Currently, mitral valve repair is the preferred surgical procedure for MR. This approach is supported by its low risk and excellent long-term results of the procedure, but it requires the precise identification of subgroups of patients at high risk under conservative management. The population included in the current study has a homogenous diagnosis of flail leaflet. Although the presence of a flail leaflet might not be systematically associated with severe MR (21), the ventricular dilation observed in this study is consistent with that observed in previous surgical series and denotes marked volume overload. The relative risk of mortality under medical management increased linearly with LVESD above the cut-off of 40 mm. Consistent with previous studies, mitral surgery was associated with a significant reduction in the risk of death. However, among operated patients, LVESD ≥40 mm remained independently predictive of adverse outcome. The judgment on severe MR was relatively uniform (95% of patients). There was no interaction between MR severity and outcome prediction of LVESD (p for interaction = 0.49). Despite the size of this series, we cannot assume that each possible subgroup (i.e., subgroup with moderate MR) follows the same rules.
Although in this study there was no interaction between sex and LVESD ≥40 mm for predicting survival (p = 0.21), recent data show that among patients with severe organic MR, women have higher mortality and lower surgery rates than men (25). This is probably due to the fact that patients with small body size are allowed to develop greater relative chamber dilation. Our data show that a LVESD ≥22 mm/m2is associated with excess mortality. This threshold can be used, particularly when discussing surgery for severe organic MR in patients with small body size.
Study strengths and limitations
A limitation of the present study was that whereas echocardiographic data were prospectively collected, clinical and nonechocardiographic data were obtained by review of medical records. In multivariable analysis, the center in which patients were enrolled did not affect survival (p = 0.16) whereas LVESD remained predictive of outcome. There was no interaction between the origin of patients (Europe vs. U.S.) and LVESD ≥40 mm for predicting survival after diagnosis (p = 0.14). Among included cases, there were patients who presented with characteristics now known as “class I surgical indications by guidelines.” Surgery was delayed because physicians judged that patients were well initially with medical management. Stratification by class I characteristics does not affect the results of our study and shows that LVESD remains independently predictive of survival. This study (and the MIDA database) used “flail leaflet” as a surrogate for severe MR. Although prominent flail usually is associated with severe MR, not all flail leaflets are associated with severe MR, and not all patients in this study were felt, at the time of echocardiography interpretation, to have severe MR. However, we believe that these findings can be extrapolated to most patients with chronic severe MR. We acknowledge that during the last 2 decades 2-dimensional transthoracic echocardiographic imaging has undergone substantial evolution allowing more accurate detection of flail leaflets. The inclusion period (1980 to 1991 vs. 1992 to 2004) had no influence on the prognostic impact of LVESD on outcome (p for interaction = 0.29). There was no change in measured LVESD over the years of the study (R2= 0.03, p = 0.69).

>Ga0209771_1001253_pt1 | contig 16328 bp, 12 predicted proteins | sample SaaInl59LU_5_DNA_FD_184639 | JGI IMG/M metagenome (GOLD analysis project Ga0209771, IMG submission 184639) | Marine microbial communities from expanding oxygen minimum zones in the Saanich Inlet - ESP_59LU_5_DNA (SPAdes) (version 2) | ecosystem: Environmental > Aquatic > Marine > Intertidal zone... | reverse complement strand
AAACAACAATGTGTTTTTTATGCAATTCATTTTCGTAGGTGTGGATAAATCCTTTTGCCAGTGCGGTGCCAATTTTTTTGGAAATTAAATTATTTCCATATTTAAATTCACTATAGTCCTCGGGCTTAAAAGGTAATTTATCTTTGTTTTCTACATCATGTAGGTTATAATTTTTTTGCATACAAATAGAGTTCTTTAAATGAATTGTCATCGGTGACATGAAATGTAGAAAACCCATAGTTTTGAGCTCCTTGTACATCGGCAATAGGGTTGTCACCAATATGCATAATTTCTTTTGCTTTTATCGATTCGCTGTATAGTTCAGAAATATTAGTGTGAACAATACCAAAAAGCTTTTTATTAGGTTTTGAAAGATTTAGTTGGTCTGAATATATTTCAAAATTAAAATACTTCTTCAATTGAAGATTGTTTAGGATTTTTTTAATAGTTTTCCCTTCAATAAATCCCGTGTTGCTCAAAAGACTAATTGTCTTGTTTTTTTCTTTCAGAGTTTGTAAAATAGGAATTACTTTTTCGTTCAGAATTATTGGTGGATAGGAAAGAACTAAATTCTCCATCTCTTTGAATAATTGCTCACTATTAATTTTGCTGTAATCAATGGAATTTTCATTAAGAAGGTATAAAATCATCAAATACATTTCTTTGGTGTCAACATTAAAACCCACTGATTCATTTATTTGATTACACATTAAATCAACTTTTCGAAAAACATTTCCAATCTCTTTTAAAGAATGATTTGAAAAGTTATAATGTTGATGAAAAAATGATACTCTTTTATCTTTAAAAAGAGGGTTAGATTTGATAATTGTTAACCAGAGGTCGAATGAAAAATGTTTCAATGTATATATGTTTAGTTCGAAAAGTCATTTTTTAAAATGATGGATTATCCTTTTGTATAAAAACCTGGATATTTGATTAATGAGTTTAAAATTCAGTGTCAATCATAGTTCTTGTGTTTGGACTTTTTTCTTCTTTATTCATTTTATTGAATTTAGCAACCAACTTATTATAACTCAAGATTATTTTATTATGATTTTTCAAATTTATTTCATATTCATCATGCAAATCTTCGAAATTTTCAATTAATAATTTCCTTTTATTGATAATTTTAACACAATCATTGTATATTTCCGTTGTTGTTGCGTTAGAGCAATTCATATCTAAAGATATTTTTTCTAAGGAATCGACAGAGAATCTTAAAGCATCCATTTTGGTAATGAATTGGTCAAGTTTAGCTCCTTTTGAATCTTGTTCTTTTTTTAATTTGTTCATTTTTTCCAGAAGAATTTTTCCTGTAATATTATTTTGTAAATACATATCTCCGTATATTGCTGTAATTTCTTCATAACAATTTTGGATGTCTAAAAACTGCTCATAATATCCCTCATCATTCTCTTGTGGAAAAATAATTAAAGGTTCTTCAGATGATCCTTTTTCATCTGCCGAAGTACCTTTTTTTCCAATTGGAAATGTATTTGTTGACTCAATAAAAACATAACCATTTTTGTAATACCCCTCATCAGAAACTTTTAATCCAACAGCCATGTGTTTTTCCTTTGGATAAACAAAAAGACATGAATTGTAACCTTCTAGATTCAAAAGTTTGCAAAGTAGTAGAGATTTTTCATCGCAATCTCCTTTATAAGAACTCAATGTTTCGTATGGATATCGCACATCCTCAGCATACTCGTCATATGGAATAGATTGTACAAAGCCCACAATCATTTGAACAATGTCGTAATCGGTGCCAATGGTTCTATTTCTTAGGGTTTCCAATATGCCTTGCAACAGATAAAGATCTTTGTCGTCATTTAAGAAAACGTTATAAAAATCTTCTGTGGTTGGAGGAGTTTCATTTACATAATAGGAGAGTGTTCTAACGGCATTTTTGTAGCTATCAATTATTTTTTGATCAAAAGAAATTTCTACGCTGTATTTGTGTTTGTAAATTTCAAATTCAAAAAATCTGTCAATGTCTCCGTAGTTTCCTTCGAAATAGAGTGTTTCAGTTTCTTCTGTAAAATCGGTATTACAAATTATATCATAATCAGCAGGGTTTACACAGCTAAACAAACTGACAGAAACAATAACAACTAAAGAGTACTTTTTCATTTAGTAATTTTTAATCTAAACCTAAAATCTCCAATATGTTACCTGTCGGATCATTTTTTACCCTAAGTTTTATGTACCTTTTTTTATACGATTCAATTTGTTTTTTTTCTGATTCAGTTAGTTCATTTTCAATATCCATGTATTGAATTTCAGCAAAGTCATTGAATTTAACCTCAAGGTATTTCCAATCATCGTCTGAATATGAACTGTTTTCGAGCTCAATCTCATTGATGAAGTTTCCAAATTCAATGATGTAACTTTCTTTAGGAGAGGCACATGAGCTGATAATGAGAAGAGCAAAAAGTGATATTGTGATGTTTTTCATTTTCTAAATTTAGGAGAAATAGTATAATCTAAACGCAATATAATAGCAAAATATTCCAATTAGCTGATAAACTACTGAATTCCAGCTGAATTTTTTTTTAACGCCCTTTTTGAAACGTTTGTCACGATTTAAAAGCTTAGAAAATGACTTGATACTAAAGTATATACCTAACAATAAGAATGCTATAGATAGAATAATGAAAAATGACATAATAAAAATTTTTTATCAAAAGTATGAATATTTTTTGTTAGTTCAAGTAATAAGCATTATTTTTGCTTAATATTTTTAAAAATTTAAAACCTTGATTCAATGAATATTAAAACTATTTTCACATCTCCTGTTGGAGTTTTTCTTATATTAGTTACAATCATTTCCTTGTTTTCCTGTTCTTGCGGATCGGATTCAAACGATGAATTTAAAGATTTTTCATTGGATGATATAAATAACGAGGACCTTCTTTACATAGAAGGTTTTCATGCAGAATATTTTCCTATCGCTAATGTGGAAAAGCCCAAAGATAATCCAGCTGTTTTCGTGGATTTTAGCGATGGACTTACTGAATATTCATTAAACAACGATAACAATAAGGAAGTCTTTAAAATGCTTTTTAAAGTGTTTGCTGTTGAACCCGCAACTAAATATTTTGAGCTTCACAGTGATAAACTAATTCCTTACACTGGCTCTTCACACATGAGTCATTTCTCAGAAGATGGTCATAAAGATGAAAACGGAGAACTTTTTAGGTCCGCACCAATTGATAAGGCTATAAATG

Our multicenter study demonstrates that LVESD is a powerful predictor of survival in patients with pure organic MR due to flail leaflets. Therefore, it is essential to measure LV diameters in all patients with MR and to use LVESD for clinical decision making. Patients with LVESD ≥40 mm (≥22 mm/m2) do not have a benign outcome, exhibit increased risk of death under conservative management, and should be promptly considered for mitral surgery, because surgery considerably reduces mortality. The pejorative effect of LVESD ≥40 mm (≥22 mm/m2) is also observed after the surgical correction of MR. Therefore, in our opinion, in patients with severe MR due to flail leaflets valve surgery should be considered, even in the absence of symptoms, before the end-systolic diameter exceeds 40 mm. Conversely, patients with smaller end-systolic dimensions and no symptoms incur low mortality risk under medical management and may be initially followed medically if there are no other markers of high risk. In this context, serial LVESD measurements represent an objective, valuable, and easily measurable tool for discussing the optimal timing for surgery.
University of Amiens, France: C. Tribouilloy, D. Rusinaru, C. Szymanski, F. Trojette, G. Touati, J. P. Remadi, H. Poulain, T. Caus.
University of Bologna, Italy: F. Grigioni, M. Bigliardi, A. Russo, E. Biagini, G. Piovaccari, M. Ferlito, A. Branzi, C. Savini, G. Marinelli, R. Di Bartolomeo.
University of Marseille, France: J. F. Avierinos, L. Tafanelli, G. Habib, F. Collard, A. Riberi, D. Metras.
University of Modena, Italy: A. Barbieri, F. Bursi, T. Grimaldi, A. Nuzzo, M. G. Modena.
Mayo Clinic, Rochester Minnesota: M. Enriquez-Sarano, R. Suri, D. W. Mahoney.
Continuing Medical Education (CME) is available for this article.
Supported by a grant from the University of Bologna, Italy, donated by the Foundation Luisa Fanti Melloni and contributions from the Banca del Monte Foundation, Italy. Dr. Grigioni has received honoraria and travel grants from Edwards Lifesciences. Dr. Enriquez-Sarano is a consultant for and has received grants from Pfizer, AstraZeneca, and Edwards Lifesciences.
- Abbreviations and Acronyms
- atrial fibrillation
- ejection fraction
- left ventricle/left ventricular
- mitral regurgitation
- left ventricular end-systolic diameter
- Received December 22, 2008.
- Revision received June 3, 2009.
- Accepted June 9, 2009.
- American College of Cardiology Foundation